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Tuesday, July 27, 2010

Providing 'Comfort'

In the aftermath of the January 12 earthquake that devastated Haiti, the United States Navy was among the first to respond with humanitarian aid. Leading the way was the hospital ship, the USNS Comfort, and in command of the Comfort was an Emory alumnus, CAPT James Ware 76Ox 78C.

Ware visited the Emory Conference Center and Hotel Tuesday morning as the keynote speaker for "Disaster Response Utilizing Academic Institutional Resources," a symposium dedicated to demonstrating the symbiotic relationship between academic and public health institutions regarding emergency response and preparedness. The conference, which concludes tomorrow, is presented by Emory's Southeastern Center for Emerging Biologic Threats (SECEBT), and three other entities.

Ware's personal story of his and his staff's experience in Haiti put a compelling human face on what was a necessarily clinical agenda.

"The emotional aspect in these times is as important as the academic aspect," said Ware of his crew's approach to their work in Haiti. The Comfort arrived in Port-au-Prince less than a week after the quake, although the ship had already seen its first patients--the most critical ones had been airlifted onto the ship while it was still at sea.

In other words, the "care" part of health care was just as crucial to saving earthquake victims' lives as medical skills of the Comfort's doctors.

As he spoke, Ware flashed though more than 100 slides highlighting the Comfort's staff (more than 1,200 doctors nurses and other personnel, both military and civilian) what they accomplished under remarkably stressful conditions (834 major surgeries, conducted in the 10 weeks docked in Haiti's capital city), and even some interesting trivia (162,000 pairs of gloves were used in the first 30 days).

In many ways, Ware and the Comfort were ideally suited for the Haiti mission. In 2009, the ship and its commander took part in "Continuing Promise" a humanitarian medical mission that visited more than a half dozen nations in Central and South America and the Caribbean. One of those was Haiti, and during that time Ware became acquainted with Haiti's Minister of Health Alex Larsen.

Larsen was the leader of Haiti's domestic relief efforts and Ware learned early on that assisting him would save more lives more quickly. "I saw myself working for the minister of health," Ware said. "And I told my staff of 1,200 that you work for the minister of health, too."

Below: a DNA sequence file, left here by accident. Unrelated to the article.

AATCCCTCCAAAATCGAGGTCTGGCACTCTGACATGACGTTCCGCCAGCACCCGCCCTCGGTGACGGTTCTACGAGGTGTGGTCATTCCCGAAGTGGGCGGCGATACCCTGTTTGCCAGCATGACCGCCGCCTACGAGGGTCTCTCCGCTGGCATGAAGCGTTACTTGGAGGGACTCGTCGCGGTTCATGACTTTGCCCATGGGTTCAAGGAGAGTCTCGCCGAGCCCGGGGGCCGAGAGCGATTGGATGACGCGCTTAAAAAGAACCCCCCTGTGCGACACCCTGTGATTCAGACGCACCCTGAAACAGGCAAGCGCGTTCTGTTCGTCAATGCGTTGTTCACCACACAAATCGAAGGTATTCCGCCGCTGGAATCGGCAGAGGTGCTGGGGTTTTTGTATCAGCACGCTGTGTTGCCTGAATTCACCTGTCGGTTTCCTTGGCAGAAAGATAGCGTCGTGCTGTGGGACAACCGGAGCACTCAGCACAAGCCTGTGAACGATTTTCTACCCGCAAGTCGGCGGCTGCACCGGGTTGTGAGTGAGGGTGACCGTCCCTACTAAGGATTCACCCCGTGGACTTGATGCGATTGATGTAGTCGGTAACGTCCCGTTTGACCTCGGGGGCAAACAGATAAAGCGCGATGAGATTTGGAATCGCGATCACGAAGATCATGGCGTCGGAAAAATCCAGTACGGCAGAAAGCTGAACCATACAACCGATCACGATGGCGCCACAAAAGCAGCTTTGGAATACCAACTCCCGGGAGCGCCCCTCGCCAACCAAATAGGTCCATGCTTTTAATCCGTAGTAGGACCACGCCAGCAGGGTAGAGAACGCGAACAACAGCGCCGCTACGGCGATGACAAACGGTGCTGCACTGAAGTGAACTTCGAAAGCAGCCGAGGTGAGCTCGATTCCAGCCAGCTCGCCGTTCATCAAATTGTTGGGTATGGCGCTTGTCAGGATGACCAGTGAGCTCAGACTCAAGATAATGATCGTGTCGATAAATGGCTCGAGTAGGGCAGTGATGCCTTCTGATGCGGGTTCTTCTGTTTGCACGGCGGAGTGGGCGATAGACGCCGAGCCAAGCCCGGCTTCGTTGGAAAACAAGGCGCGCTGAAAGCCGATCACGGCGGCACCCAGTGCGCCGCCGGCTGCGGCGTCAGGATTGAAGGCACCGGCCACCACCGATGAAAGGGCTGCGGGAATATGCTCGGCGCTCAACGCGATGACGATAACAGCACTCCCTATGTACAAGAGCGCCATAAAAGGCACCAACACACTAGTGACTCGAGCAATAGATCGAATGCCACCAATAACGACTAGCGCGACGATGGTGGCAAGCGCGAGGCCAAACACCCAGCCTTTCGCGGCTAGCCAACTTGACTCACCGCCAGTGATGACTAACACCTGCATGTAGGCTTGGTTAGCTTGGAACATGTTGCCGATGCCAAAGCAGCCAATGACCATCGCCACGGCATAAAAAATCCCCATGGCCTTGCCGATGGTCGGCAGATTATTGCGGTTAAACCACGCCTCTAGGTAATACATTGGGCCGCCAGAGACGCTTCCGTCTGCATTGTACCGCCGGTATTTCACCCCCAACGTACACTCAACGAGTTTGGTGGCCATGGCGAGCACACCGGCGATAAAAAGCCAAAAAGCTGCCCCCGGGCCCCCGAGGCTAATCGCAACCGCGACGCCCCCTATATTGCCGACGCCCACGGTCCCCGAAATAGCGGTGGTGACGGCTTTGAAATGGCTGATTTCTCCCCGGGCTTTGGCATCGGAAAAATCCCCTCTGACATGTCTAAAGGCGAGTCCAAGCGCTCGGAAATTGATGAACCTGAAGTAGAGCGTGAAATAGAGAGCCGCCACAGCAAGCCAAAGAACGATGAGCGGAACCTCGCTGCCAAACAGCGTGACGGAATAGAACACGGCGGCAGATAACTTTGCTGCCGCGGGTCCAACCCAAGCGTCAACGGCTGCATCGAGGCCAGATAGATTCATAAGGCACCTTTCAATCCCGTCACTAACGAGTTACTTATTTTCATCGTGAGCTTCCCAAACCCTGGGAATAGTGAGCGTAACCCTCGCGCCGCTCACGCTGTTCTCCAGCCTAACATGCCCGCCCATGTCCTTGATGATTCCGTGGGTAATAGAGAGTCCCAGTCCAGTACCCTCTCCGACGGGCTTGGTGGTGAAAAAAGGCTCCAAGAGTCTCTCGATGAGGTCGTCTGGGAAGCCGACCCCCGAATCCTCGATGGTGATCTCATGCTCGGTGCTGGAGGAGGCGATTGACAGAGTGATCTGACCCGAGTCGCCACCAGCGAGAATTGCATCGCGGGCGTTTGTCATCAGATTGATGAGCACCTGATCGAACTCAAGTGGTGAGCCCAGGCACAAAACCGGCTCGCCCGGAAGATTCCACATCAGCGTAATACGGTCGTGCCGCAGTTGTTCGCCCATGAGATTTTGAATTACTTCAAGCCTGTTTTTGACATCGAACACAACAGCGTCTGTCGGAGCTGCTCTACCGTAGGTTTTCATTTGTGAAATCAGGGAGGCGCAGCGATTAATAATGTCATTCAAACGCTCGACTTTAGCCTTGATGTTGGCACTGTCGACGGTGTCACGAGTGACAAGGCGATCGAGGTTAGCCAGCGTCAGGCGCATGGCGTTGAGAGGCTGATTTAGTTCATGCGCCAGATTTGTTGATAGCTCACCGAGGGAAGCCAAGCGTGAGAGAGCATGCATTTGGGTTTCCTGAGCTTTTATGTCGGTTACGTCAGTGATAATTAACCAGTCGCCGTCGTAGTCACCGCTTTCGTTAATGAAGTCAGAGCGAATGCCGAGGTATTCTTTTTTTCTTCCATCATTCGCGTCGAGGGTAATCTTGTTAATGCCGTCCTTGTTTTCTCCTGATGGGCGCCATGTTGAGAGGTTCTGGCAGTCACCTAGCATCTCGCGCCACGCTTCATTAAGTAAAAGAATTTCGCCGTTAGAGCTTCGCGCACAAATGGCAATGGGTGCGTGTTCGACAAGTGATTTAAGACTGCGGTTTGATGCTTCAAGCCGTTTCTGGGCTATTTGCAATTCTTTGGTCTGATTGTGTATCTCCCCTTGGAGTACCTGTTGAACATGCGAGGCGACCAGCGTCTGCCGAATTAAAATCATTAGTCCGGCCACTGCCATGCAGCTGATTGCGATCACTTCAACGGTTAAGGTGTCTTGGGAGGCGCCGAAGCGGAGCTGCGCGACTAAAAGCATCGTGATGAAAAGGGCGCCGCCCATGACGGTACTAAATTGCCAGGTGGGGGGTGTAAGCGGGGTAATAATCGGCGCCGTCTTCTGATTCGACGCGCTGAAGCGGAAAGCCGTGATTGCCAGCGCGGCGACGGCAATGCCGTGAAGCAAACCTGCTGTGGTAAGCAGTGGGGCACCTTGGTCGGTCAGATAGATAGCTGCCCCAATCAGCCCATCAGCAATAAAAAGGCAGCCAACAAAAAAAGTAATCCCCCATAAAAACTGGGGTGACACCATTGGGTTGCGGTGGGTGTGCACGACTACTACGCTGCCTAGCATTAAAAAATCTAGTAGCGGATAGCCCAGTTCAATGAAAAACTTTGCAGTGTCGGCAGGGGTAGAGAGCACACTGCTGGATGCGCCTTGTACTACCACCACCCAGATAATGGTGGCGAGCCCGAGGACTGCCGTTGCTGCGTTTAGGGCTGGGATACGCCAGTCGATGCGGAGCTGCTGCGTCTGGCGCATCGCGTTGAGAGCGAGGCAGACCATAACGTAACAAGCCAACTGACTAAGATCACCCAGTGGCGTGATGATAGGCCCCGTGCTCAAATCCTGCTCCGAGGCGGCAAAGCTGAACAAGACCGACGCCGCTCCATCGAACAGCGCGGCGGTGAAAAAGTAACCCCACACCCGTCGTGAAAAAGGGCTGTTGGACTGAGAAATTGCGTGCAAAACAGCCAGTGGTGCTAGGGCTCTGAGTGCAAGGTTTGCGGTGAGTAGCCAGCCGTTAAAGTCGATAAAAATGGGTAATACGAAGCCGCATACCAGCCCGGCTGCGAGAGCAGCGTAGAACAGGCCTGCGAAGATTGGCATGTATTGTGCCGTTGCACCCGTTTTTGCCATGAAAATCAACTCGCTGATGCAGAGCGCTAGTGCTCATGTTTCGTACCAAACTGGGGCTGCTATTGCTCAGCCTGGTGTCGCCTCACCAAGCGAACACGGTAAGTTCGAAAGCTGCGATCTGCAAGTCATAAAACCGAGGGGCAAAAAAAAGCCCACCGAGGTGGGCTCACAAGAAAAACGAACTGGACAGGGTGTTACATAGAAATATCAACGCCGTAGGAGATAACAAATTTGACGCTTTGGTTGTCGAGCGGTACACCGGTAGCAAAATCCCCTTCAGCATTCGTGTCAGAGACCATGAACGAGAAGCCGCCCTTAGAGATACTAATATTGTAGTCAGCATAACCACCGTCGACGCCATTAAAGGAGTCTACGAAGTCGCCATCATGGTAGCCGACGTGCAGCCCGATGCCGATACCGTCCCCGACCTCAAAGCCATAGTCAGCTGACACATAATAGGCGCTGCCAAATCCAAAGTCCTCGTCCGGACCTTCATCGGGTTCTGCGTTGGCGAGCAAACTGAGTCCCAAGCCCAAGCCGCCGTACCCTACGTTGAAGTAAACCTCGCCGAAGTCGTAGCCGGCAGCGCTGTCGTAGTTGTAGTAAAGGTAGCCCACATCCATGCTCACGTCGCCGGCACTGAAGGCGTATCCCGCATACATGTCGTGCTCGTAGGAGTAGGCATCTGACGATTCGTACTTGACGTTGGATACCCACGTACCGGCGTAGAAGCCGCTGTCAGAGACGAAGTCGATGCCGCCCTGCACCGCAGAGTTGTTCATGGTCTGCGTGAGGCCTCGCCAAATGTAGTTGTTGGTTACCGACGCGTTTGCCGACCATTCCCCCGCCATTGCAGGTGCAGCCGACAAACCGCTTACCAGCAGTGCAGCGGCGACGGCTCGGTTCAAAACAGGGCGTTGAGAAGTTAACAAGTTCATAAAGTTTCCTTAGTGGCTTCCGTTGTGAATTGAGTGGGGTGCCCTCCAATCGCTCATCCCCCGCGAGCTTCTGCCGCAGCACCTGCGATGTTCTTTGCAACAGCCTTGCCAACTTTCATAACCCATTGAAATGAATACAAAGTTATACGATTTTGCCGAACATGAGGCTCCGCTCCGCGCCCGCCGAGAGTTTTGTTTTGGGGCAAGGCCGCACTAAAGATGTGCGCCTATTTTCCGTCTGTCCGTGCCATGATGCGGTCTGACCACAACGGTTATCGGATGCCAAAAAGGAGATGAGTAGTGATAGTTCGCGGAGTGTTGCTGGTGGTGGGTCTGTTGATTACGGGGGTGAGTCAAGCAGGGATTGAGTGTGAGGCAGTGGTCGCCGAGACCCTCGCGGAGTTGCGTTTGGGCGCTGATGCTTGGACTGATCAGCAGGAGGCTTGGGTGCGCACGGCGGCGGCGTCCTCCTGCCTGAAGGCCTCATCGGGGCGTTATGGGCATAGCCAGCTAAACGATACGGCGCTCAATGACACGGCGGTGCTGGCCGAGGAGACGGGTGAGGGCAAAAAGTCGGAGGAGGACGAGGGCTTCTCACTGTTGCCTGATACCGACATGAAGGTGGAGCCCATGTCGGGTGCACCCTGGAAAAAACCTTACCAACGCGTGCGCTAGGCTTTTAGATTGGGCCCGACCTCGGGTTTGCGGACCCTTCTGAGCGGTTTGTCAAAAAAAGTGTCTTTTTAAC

In his 50 minute address, Ware deftly translated his team's complicated mission for his audience and outlined its many successes without bragging. He also provided advice directly related to the conference's theme of disaster preparedness: have a plan in place to identify an optimal medical package for earthquake victims.

You'll never know how many people you'll need, he said, noting that the Comfort was chronically short on nurses the entire time. It also needed more pediatric kits ... 35 percent of the Comfort's patients were children. As a combat hospital, the ship wasn't set up for that kind of volume.

A native of Savannah, Ware graduated from Oxford in 1976, then earned his bachelor's in biology from Emory College in 1978. In 1983, one year after receiving his doctor of dental medicine degree from the Medical College of Georgia, Ware entered the service.

His assignments have ranged from peacekeeping missions in Lebanon and other international assignments in Japan and Kuwait to stateside tours stretching from Florida to Maryland to Texas. In June 2008 he was named commanding officer of the USNS Comfort. Including its mission in Haiti, the Comfort has treated well over 100,000 patients and completed more than 2,600 surgical operations.

Ware has earned a Bronze Star, Navy Meritorious Service Medal, and many other commendations.

-- Eric Rangus, director of communications, EAA

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